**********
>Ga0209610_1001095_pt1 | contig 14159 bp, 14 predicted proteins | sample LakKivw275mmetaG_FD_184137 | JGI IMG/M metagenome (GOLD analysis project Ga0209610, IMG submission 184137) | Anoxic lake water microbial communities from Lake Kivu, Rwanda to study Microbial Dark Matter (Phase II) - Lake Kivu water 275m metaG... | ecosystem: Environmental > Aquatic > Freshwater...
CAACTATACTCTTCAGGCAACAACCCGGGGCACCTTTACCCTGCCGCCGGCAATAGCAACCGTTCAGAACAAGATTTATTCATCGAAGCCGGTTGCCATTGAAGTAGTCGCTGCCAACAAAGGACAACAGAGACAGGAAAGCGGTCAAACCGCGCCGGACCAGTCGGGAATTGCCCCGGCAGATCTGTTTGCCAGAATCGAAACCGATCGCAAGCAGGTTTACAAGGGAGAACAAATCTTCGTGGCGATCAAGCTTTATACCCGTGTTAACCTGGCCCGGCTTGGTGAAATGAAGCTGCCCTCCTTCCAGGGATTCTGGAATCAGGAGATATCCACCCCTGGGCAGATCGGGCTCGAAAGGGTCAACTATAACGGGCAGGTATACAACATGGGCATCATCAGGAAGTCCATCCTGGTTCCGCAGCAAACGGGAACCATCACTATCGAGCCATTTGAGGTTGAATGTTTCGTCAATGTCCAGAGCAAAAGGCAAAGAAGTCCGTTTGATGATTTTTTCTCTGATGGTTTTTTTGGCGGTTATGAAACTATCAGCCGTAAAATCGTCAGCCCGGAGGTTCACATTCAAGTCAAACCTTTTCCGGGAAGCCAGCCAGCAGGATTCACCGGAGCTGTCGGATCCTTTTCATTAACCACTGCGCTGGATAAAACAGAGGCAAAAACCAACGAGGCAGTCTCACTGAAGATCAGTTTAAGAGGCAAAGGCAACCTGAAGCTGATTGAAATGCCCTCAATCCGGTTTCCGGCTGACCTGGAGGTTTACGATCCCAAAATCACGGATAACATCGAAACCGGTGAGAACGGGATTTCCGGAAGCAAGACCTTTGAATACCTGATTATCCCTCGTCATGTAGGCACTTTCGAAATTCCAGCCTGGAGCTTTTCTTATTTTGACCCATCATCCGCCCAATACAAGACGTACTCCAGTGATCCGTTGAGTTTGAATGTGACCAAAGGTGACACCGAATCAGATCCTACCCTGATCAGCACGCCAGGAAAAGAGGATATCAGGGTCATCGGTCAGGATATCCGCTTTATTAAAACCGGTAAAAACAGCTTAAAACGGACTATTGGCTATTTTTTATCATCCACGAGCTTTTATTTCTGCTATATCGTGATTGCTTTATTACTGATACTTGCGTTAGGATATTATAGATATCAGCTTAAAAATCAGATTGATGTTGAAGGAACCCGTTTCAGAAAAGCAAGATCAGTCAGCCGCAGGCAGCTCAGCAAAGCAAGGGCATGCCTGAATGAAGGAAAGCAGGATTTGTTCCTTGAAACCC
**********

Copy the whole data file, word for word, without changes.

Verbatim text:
>Ga0209610_1001095_pt1 | contig 14159 bp, 14 predicted proteins | sample LakKivw275mmetaG_FD_184137 | JGI IMG/M metagenome (GOLD analysis project Ga0209610, IMG submission 184137) | Anoxic lake water microbial communities from Lake Kivu, Rwanda to study Microbial Dark Matter (Phase II) - Lake Kivu water 275m metaG... | ecosystem: Environmental > Aquatic > Freshwater...
CAACTATACTCTTCAGGCAACAACCCGGGGCACCTTTACCCTGCCGCCGGCAATAGCAACCGTTCAGAACAAGATTTATTCATCGAAGCCGGTTGCCATTGAAGTAGTCGCTGCCAACAAAGGACAACAGAGACAGGAAAGCGGTCAAACCGCGCCGGACCAGTCGGGAATTGCCCCGGCAGATCTGTTTGCCAGAATCGAAACCGATCGCAAGCAGGTTTACAAGGGAGAACAAATCTTCGTGGCGATCAAGCTTTATACCCGTGTTAACCTGGCCCGGCTTGGTGAAATGAAGCTGCCCTCCTTCCAGGGATTCTGGAATCAGGAGATATCCACCCCTGGGCAGATCGGGCTCGAAAGGGTCAACTATAACGGGCAGGTATACAACATGGGCATCATCAGGAAGTCCATCCTGGTTCCGCAGCAAACGGGAACCATCACTATCGAGCCATTTGAGGTTGAATGTTTCGTCAATGTCCAGAGCAAAAGGCAAAGAAGTCCGTTTGATGATTTTTTCTCTGATGGTTTTTTTGGCGGTTATGAAACTATCAGCCGTAAAATCGTCAGCCCGGAGGTTCACATTCAAGTCAAACCTTTTCCGGGAAGCCAGCCAGCAGGATTCACCGGAGCTGTCGGATCCTTTTCATTAACCACTGCGCTGGATAAAACAGAGGCAAAAACCAACGAGGCAGTCTCACTGAAGATCAGTTTAAGAGGCAAAGGCAACCTGAAGCTGATTGAAATGCCCTCAATCCGGTTTCCGGCTGACCTGGAGGTTTACGATCCCAAAATCACGGATAACATCGAAACCGGTGAGAACGGGATTTCCGGAAGCAAGACCTTTGAATACCTGATTATCCCTCGTCATGTAGGCACTTTCGAAATTCCAGCCTGGAGCTTTTCTTATTTTGACCCATCATCCGCCCAATACAAGACGTACTCCAGTGATCCGTTGAGTTTGAATGTGACCAAAGGTGACACCGAATCAGATCCTACCCTGATCAGCACGCCAGGAAAAGAGGATATCAGGGTCATCGGTCAGGATATCCGCTTTATTAAAACCGGTAAAAACAGCTTAAAACGGACTATTGGCTATTTTTTATCATCCACGAGCTTTTATTTCTGCTATATCGTGATTGCTTTATTACTGATACTTGCGTTAGGATATTATAGATATCAGCTTAAAAATCAGATTGATGTTGAAGGAACCCGTTTCAGAAAAGCAAGATCAGTCAGCCGCAGGCAGCTCAGCAAAGCAAGGGCATGCCTGAATGAAGGAAAGCAGGATTTGTTCCTTGAAACCC